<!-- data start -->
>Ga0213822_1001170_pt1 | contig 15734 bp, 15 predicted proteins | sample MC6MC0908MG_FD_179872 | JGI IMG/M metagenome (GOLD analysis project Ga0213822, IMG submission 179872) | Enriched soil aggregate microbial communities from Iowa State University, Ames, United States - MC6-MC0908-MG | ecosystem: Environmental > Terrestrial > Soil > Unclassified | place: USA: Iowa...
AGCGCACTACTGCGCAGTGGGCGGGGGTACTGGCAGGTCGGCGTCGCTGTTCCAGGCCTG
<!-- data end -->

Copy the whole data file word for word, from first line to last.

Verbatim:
>Ga0213822_1001170_pt1 | contig 15734 bp, 15 predicted proteins | sample MC6MC0908MG_FD_179872 | JGI IMG/M metagenome (GOLD analysis project Ga0213822, IMG submission 179872) | Enriched soil aggregate microbial communities from Iowa State University, Ames, United States - MC6-MC0908-MG | ecosystem: Environmental > Terrestrial > Soil > Unclassified | place: USA: Iowa...
AGCGCACTACTGCGCAGTGGGCGGGGGTACTGGCAGGTCGGCGTCGCTGTTCCAGGCCTG